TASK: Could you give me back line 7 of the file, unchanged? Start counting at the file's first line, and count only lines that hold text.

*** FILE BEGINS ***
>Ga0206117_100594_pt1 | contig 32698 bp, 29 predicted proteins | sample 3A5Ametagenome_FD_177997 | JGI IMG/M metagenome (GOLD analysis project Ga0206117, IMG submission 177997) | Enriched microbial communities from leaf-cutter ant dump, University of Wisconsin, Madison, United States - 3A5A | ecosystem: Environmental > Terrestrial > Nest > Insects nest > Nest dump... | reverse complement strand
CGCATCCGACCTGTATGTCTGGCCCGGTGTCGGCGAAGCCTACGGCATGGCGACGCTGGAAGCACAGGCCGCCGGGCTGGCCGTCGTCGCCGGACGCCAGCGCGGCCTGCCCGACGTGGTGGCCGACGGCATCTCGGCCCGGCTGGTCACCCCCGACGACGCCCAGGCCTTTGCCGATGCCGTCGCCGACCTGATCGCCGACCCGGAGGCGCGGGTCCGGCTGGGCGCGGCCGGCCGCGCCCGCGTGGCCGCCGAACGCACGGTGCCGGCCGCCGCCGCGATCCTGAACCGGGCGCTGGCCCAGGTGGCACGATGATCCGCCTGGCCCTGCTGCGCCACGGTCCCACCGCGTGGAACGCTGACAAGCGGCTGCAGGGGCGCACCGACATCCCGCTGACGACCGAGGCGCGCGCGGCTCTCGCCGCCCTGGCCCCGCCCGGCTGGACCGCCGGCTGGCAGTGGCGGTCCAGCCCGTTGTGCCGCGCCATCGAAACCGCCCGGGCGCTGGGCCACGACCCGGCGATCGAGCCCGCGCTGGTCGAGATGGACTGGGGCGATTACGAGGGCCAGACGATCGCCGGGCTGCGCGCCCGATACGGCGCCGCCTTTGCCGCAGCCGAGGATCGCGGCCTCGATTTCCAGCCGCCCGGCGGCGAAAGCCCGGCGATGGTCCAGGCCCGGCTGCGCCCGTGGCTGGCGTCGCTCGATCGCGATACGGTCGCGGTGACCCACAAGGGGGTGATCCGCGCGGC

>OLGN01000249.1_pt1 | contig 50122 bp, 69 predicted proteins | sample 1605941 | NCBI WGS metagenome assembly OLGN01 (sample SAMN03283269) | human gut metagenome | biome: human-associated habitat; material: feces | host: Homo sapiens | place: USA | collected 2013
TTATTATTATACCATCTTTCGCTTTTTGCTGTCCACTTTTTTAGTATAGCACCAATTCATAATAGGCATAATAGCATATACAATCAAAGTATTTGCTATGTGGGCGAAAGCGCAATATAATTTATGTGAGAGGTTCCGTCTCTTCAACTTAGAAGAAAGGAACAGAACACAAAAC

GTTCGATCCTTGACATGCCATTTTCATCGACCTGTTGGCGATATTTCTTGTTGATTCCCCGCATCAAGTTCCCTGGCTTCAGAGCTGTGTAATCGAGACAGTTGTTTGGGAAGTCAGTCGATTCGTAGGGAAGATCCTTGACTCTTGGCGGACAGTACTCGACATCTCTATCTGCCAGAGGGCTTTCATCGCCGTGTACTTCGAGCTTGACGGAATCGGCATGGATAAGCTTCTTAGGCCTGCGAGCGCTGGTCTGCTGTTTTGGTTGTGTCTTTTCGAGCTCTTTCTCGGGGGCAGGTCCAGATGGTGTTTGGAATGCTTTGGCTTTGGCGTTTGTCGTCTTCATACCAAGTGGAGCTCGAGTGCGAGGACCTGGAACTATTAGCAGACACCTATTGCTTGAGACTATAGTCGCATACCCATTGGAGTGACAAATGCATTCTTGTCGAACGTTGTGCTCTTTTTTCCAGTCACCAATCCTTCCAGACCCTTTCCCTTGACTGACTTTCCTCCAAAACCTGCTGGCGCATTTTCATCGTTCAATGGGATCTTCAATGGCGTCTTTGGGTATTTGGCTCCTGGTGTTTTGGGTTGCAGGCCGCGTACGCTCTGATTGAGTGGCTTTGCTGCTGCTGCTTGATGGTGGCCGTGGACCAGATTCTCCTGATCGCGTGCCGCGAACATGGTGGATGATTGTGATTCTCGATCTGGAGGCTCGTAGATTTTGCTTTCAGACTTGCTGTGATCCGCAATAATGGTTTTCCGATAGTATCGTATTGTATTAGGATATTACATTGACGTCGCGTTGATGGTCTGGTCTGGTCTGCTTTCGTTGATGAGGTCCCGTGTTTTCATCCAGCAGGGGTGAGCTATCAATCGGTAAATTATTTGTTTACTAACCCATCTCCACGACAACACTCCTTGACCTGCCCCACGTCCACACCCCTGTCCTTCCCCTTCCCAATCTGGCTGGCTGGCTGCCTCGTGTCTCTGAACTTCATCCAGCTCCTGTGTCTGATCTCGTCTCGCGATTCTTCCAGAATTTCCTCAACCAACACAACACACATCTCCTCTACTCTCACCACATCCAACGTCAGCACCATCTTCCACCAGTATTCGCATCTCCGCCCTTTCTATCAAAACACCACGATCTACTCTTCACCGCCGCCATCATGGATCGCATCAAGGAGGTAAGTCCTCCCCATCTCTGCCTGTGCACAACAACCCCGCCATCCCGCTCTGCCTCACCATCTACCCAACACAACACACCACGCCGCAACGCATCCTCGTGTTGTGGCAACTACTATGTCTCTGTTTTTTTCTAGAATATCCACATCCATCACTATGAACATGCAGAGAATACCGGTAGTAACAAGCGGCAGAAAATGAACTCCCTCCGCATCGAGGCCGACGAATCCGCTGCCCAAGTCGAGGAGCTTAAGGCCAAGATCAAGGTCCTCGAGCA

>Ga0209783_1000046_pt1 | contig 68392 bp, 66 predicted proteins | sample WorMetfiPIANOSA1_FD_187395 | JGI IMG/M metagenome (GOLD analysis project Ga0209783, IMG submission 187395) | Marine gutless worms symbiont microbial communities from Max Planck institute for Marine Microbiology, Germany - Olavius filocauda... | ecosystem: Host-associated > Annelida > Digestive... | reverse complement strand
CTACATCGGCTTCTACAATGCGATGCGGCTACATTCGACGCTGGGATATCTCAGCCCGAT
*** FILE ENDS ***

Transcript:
CTACATCGGCTTCTACAATGCGATGCGGCTACATTCGACGCTGGGATATCTCAGCCCGAT